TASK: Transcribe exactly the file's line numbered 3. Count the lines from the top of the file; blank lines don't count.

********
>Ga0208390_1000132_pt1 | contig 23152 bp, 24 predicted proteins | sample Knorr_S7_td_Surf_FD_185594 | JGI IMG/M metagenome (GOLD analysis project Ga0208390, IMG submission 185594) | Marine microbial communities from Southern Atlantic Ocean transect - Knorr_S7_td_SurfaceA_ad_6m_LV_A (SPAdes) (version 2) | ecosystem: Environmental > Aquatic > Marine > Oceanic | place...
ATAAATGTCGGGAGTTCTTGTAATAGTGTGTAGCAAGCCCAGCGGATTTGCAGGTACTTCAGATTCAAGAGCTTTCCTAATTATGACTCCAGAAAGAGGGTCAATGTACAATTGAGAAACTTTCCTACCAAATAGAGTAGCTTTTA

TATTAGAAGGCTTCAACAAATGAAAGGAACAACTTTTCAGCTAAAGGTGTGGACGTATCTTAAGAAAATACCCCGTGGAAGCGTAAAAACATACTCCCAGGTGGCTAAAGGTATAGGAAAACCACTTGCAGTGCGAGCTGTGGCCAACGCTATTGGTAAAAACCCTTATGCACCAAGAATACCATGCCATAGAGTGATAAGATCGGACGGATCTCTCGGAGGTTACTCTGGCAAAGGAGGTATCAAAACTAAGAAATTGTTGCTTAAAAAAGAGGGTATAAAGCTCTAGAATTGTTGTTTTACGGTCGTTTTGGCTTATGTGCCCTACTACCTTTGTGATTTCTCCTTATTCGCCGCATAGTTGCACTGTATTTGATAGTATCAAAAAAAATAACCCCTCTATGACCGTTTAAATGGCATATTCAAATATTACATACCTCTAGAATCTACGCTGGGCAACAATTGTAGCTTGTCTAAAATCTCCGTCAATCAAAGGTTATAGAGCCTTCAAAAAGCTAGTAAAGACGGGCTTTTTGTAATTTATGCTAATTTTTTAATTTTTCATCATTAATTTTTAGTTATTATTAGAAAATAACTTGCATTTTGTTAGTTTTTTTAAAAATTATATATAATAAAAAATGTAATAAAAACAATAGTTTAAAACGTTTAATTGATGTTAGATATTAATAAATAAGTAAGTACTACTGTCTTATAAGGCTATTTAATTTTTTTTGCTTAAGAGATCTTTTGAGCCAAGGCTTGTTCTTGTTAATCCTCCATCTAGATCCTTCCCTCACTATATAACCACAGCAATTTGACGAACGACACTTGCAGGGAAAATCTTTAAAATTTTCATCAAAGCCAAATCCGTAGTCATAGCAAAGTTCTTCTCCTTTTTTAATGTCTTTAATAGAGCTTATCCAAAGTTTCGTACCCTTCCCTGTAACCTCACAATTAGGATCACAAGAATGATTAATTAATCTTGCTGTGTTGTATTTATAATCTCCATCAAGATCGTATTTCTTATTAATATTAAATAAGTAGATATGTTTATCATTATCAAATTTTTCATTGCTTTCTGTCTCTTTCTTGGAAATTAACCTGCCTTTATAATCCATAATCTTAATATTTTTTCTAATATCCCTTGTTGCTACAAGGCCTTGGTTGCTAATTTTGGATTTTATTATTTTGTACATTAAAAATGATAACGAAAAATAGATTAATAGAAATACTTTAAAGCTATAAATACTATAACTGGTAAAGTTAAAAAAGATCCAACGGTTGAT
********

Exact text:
TATTAGAAGGCTTCAACAAATGAAAGGAACAACTTTTCAGCTAAAGGTGTGGACGTATCTTAAGAAAATACCCCGTGGAAGCGTAAAAACATACTCCCAGGTGGCTAAAGGTATAGGAAAACCACTTGCAGTGCGAGCTGTGGCCAACGCTATTGGTAAAAACCCTTATGCACCAAGAATACCATGCCATAGAGTGATAAGATCGGACGGATCTCTCGGAGGTTACTCTGGCAAAGGAGGTATCAAAACTAAGAAATTGTTGCTTAAAAAAGAGGGTATAAAGCTCTAGAATTGTTGTTTTACGGTCGTTTTGGCTTATGTGCCCTACTACCTTTGTGATTTCTCCTTATTCGCCGCATAGTTGCACTGTATTTGATAGTATCAAAAAAAATAACCCCTCTATGACCGTTTAAATGGCATATTCAAATATTACATACCTCTAGAATCTACGCTGGGCAACAATTGTAGCTTGTCTAAAATCTCCGTCAATCAAAGGTTATAGAGCCTTCAAAAAGCTAGTAAAGACGGGCTTTTTGTAATTTATGCTAATTTTTTAATTTTTCATCATTAATTTTTAGTTATTATTAGAAAATAACTTGCATTTTGTTAGTTTTTTTAAAAATTATATATAATAAAAAATGTAATAAAAACAATAGTTTAAAACGTTTAATTGATGTTAGATATTAATAAATAAGTAAGTACTACTGTCTTATAAGGCTATTTAATTTTTTTTGCTTAAGAGATCTTTTGAGCCAAGGCTTGTTCTTGTTAATCCTCCATCTAGATCCTTCCCTCACTATATAACCACAGCAATTTGACGAACGACACTTGCAGGGAAAATCTTTAAAATTTTCATCAAAGCCAAATCCGTAGTCATAGCAAAGTTCTTCTCCTTTTTTAATGTCTTTAATAGAGCTTATCCAAAGTTTCGTACCCTTCCCTGTAACCTCACAATTAGGATCACAAGAATGATTAATTAATCTTGCTGTGTTGTATTTATAATCTCCATCAAGATCGTATTTCTTATTAATATTAAATAAGTAGATATGTTTATCATTATCAAATTTTTCATTGCTTTCTGTCTCTTTCTTGGAAATTAACCTGCCTTTATAATCCATAATCTTAATATTTTTTCTAATATCCCTTGTTGCTACAAGGCCTTGGTTGCTAATTTTGGATTTTATTATTTTGTACATTAAAAATGATAACGAAAAATAGATTAATAGAAATACTTTAAAGCTATAAATACTATAACTGGTAAAGTTAAAAAAGATCCAACGGTTGAT